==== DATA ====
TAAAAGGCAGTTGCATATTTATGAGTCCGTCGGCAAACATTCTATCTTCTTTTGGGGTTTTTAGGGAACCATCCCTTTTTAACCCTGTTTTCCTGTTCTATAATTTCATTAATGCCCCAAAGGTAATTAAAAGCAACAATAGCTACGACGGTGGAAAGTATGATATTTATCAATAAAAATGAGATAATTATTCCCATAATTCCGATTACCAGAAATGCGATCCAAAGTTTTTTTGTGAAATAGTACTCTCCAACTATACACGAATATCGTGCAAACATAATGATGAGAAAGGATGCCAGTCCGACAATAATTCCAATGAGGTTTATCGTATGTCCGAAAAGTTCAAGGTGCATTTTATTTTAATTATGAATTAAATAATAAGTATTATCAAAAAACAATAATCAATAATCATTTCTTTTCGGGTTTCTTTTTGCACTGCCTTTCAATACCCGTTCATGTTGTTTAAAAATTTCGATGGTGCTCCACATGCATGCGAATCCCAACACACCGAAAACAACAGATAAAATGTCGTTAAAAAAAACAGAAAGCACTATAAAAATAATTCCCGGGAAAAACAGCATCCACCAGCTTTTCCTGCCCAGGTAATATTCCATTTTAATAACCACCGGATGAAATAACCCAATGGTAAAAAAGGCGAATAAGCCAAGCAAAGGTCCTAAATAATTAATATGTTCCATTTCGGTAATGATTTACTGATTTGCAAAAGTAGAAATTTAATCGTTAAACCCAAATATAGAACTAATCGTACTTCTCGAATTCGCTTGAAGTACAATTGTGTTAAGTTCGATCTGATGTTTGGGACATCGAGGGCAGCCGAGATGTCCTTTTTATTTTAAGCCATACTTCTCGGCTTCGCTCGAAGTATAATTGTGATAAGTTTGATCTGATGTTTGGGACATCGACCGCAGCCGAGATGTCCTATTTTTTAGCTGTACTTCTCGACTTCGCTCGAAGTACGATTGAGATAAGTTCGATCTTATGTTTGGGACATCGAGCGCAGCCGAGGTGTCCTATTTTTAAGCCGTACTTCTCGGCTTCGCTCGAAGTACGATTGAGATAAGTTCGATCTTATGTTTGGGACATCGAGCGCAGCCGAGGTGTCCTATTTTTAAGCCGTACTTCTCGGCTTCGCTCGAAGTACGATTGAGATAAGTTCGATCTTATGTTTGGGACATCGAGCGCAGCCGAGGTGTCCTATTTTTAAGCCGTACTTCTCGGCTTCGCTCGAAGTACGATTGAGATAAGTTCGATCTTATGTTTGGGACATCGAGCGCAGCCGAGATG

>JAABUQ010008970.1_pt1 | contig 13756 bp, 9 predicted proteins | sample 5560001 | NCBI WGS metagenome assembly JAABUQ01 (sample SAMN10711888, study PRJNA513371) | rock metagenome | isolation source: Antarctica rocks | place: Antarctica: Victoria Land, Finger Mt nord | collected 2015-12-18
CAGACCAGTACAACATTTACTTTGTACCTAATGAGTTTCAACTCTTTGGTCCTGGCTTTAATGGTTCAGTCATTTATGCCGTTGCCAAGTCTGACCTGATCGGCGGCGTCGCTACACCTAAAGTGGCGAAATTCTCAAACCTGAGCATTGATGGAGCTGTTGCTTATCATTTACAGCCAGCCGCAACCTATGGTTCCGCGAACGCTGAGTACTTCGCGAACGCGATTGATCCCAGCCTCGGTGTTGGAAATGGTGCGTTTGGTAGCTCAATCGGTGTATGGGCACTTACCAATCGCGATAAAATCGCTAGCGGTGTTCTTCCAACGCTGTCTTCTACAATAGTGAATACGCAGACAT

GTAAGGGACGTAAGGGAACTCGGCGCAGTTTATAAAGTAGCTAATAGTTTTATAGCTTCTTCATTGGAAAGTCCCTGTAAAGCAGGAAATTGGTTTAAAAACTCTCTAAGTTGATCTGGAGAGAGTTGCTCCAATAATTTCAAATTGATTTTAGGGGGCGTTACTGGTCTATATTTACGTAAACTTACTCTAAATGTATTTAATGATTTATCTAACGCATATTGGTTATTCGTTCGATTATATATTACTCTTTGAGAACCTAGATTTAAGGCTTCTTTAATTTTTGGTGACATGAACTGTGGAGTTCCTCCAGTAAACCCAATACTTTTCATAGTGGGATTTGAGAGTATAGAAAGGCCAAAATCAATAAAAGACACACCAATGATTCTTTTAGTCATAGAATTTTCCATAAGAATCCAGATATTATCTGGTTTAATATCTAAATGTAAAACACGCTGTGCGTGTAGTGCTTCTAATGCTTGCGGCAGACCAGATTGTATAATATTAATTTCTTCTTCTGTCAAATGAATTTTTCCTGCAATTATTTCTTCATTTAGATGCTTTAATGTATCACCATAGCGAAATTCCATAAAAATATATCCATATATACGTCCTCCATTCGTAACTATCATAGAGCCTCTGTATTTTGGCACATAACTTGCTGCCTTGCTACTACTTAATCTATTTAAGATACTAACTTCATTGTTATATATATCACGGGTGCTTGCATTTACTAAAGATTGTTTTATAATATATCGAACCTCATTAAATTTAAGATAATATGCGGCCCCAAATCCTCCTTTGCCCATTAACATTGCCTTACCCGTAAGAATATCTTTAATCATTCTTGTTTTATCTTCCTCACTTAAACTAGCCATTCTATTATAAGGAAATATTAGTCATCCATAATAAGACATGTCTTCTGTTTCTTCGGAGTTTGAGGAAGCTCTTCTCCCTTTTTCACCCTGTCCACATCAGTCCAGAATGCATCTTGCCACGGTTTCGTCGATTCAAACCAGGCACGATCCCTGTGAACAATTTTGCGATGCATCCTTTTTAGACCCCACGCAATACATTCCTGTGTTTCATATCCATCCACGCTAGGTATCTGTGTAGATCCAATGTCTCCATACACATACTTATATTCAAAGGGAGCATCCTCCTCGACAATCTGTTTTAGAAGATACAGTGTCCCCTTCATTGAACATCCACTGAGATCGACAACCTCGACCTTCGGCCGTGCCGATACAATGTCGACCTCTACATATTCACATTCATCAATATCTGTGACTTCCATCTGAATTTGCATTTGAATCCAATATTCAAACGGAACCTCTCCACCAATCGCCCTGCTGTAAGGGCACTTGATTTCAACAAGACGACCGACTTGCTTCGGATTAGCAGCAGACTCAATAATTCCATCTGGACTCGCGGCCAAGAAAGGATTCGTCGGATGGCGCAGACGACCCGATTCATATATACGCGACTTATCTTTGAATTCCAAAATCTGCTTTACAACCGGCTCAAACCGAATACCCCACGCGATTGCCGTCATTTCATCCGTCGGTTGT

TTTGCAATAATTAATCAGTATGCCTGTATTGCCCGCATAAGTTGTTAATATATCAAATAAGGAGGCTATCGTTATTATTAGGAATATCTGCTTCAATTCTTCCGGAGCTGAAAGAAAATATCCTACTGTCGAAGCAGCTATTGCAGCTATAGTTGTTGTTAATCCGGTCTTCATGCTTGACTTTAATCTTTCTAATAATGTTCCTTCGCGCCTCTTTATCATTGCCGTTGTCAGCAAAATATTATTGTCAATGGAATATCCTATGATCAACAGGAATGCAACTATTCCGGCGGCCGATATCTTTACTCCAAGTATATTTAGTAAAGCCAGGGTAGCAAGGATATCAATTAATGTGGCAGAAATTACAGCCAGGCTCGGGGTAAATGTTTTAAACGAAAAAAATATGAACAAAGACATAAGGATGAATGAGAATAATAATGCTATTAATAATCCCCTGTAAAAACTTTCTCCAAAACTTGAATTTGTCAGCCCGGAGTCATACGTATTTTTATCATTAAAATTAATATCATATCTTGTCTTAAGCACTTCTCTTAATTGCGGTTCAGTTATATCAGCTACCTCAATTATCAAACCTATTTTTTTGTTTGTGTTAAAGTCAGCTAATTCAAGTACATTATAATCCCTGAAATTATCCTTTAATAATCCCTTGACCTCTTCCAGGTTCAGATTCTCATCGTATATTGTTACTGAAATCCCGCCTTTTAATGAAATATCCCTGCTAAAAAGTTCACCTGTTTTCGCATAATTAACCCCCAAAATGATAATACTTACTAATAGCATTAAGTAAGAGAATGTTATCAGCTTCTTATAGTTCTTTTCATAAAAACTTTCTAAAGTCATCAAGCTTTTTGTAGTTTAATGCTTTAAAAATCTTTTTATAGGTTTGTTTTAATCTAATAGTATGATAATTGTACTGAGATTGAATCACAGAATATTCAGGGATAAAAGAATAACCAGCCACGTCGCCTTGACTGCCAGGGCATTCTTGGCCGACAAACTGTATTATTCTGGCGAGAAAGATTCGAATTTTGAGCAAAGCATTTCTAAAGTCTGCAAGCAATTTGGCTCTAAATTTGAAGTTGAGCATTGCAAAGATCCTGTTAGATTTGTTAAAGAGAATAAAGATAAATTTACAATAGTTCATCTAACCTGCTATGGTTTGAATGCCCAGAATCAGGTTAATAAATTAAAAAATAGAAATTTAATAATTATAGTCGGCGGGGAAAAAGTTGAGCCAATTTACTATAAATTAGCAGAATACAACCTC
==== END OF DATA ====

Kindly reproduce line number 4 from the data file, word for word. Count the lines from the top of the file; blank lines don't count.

GTAAGGGACGTAAGGGAACTCGGCGCAGTTTATAAAGTAGCTAATAGTTTTATAGCTTCTTCATTGGAAAGTCCCTGTAAAGCAGGAAATTGGTTTAAAAACTCTCTAAGTTGATCTGGAGAGAGTTGCTCCAATAATTTCAAATTGATTTTAGGGGGCGTTACTGGTCTATATTTACGTAAACTTACTCTAAATGTATTTAATGATTTATCTAACGCATATTGGTTATTCGTTCGATTATATATTACTCTTTGAGAACCTAGATTTAAGGCTTCTTTAATTTTTGGTGACATGAACTGTGGAGTTCCTCCAGTAAACCCAATACTTTTCATAGTGGGATTTGAGAGTATAGAAAGGCCAAAATCAATAAAAGACACACCAATGATTCTTTTAGTCATAGAATTTTCCATAAGAATCCAGATATTATCTGGTTTAATATCTAAATGTAAAACACGCTGTGCGTGTAGTGCTTCTAATGCTTGCGGCAGACCAGATTGTATAATATTAATTTCTTCTTCTGTCAAATGAATTTTTCCTGCAATTATTTCTTCATTTAGATGCTTTAATGTATCACCATAGCGAAATTCCATAAAAATATATCCATATATACGTCCTCCATTCGTAACTATCATAGAGCCTCTGTATTTTGGCACATAACTTGCTGCCTTGCTACTACTTAATCTATTTAAGATACTAACTTCATTGTTATATATATCACGGGTGCTTGCATTTACTAAAGATTGTTTTATAATATATCGAACCTCATTAAATTTAAGATAATATGCGGCCCCAAATCCTCCTTTGCCCATTAACATTGCCTTACCCGTAAGAATATCTTTAATCATTCTTGTTTTATCTTCCTCACTTAAACTAGCCATTCTATTATAAGGAAATATTAGTCATCCATAATAAGACATGTCTTCTGTTTCTTCGGAGTTTGAGGAAGCTCTTCTCCCTTTTTCACCCTGTCCACATCAGTCCAGAATGCATCTTGCCACGGTTTCGTCGATTCAAACCAGGCACGATCCCTGTGAACAATTTTGCGATGCATCCTTTTTAGACCCCACGCAATACATTCCTGTGTTTCATATCCATCCACGCTAGGTATCTGTGTAGATCCAATGTCTCCATACACATACTTATATTCAAAGGGAGCATCCTCCTCGACAATCTGTTTTAGAAGATACAGTGTCCCCTTCATTGAACATCCACTGAGATCGACAACCTCGACCTTCGGCCGTGCCGATACAATGTCGACCTCTACATATTCACATTCATCAATATCTGTGACTTCCATCTGAATTTGCATTTGAATCCAATATTCAAACGGAACCTCTCCACCAATCGCCCTGCTGTAAGGGCACTTGATTTCAACAAGACGACCGACTTGCTTCGGATTAGCAGCAGACTCAATAATTCCATCTGGACTCGCGGCCAAGAAAGGATTCGTCGGATGGCGCAGACGACCCGATTCATATATACGCGACTTATCTTTGAATTCCAAAATCTGCTTTACAACCGGCTCAAACCGAATACCCCACGCGATTGCCGTCATTTCATCCGTCGGTTGT